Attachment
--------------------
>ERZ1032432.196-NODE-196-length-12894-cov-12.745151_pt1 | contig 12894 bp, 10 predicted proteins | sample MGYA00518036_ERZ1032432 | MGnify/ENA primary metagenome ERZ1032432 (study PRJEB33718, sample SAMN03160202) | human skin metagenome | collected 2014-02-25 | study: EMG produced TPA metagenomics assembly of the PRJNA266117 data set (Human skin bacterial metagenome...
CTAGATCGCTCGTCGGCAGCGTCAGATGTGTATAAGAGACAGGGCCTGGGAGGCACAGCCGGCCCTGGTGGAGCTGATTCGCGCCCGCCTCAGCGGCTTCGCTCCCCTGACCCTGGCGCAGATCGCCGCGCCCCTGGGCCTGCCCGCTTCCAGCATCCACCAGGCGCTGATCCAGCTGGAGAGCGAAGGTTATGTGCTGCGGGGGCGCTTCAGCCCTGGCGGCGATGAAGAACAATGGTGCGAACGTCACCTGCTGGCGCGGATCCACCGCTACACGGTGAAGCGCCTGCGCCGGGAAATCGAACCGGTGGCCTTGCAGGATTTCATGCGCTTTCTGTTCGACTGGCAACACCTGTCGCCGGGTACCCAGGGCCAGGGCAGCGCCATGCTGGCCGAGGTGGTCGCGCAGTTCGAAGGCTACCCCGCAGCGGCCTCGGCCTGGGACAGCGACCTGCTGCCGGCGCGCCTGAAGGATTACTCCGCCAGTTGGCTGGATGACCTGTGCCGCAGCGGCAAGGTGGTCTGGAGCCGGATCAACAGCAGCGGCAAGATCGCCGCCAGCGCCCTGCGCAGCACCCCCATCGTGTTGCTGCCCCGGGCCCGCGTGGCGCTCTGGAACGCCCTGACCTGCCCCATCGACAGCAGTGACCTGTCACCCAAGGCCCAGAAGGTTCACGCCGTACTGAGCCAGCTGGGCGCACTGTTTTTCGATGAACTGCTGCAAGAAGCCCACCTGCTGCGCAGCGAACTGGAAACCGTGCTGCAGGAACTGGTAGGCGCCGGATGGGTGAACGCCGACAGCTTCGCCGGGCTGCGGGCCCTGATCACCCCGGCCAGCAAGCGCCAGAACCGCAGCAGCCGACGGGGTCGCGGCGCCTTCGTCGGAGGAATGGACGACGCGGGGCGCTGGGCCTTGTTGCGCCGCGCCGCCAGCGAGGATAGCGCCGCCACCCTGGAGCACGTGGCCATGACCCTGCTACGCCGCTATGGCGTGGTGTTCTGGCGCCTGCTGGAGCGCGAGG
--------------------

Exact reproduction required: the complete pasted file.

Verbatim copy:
>ERZ1032432.196-NODE-196-length-12894-cov-12.745151_pt1 | contig 12894 bp, 10 predicted proteins | sample MGYA00518036_ERZ1032432 | MGnify/ENA primary metagenome ERZ1032432 (study PRJEB33718, sample SAMN03160202) | human skin metagenome | collected 2014-02-25 | study: EMG produced TPA metagenomics assembly of the PRJNA266117 data set (Human skin bacterial metagenome...
CTAGATCGCTCGTCGGCAGCGTCAGATGTGTATAAGAGACAGGGCCTGGGAGGCACAGCCGGCCCTGGTGGAGCTGATTCGCGCCCGCCTCAGCGGCTTCGCTCCCCTGACCCTGGCGCAGATCGCCGCGCCCCTGGGCCTGCCCGCTTCCAGCATCCACCAGGCGCTGATCCAGCTGGAGAGCGAAGGTTATGTGCTGCGGGGGCGCTTCAGCCCTGGCGGCGATGAAGAACAATGGTGCGAACGTCACCTGCTGGCGCGGATCCACCGCTACACGGTGAAGCGCCTGCGCCGGGAAATCGAACCGGTGGCCTTGCAGGATTTCATGCGCTTTCTGTTCGACTGGCAACACCTGTCGCCGGGTACCCAGGGCCAGGGCAGCGCCATGCTGGCCGAGGTGGTCGCGCAGTTCGAAGGCTACCCCGCAGCGGCCTCGGCCTGGGACAGCGACCTGCTGCCGGCGCGCCTGAAGGATTACTCCGCCAGTTGGCTGGATGACCTGTGCCGCAGCGGCAAGGTGGTCTGGAGCCGGATCAACAGCAGCGGCAAGATCGCCGCCAGCGCCCTGCGCAGCACCCCCATCGTGTTGCTGCCCCGGGCCCGCGTGGCGCTCTGGAACGCCCTGACCTGCCCCATCGACAGCAGTGACCTGTCACCCAAGGCCCAGAAGGTTCACGCCGTACTGAGCCAGCTGGGCGCACTGTTTTTCGATGAACTGCTGCAAGAAGCCCACCTGCTGCGCAGCGAACTGGAAACCGTGCTGCAGGAACTGGTAGGCGCCGGATGGGTGAACGCCGACAGCTTCGCCGGGCTGCGGGCCCTGATCACCCCGGCCAGCAAGCGCCAGAACCGCAGCAGCCGACGGGGTCGCGGCGCCTTCGTCGGAGGAATGGACGACGCGGGGCGCTGGGCCTTGTTGCGCCGCGCCGCCAGCGAGGATAGCGCCGCCACCCTGGAGCACGTGGCCATGACCCTGCTACGCCGCTATGGCGTGGTGTTCTGGCGCCTGCTGGAGCGCGAGG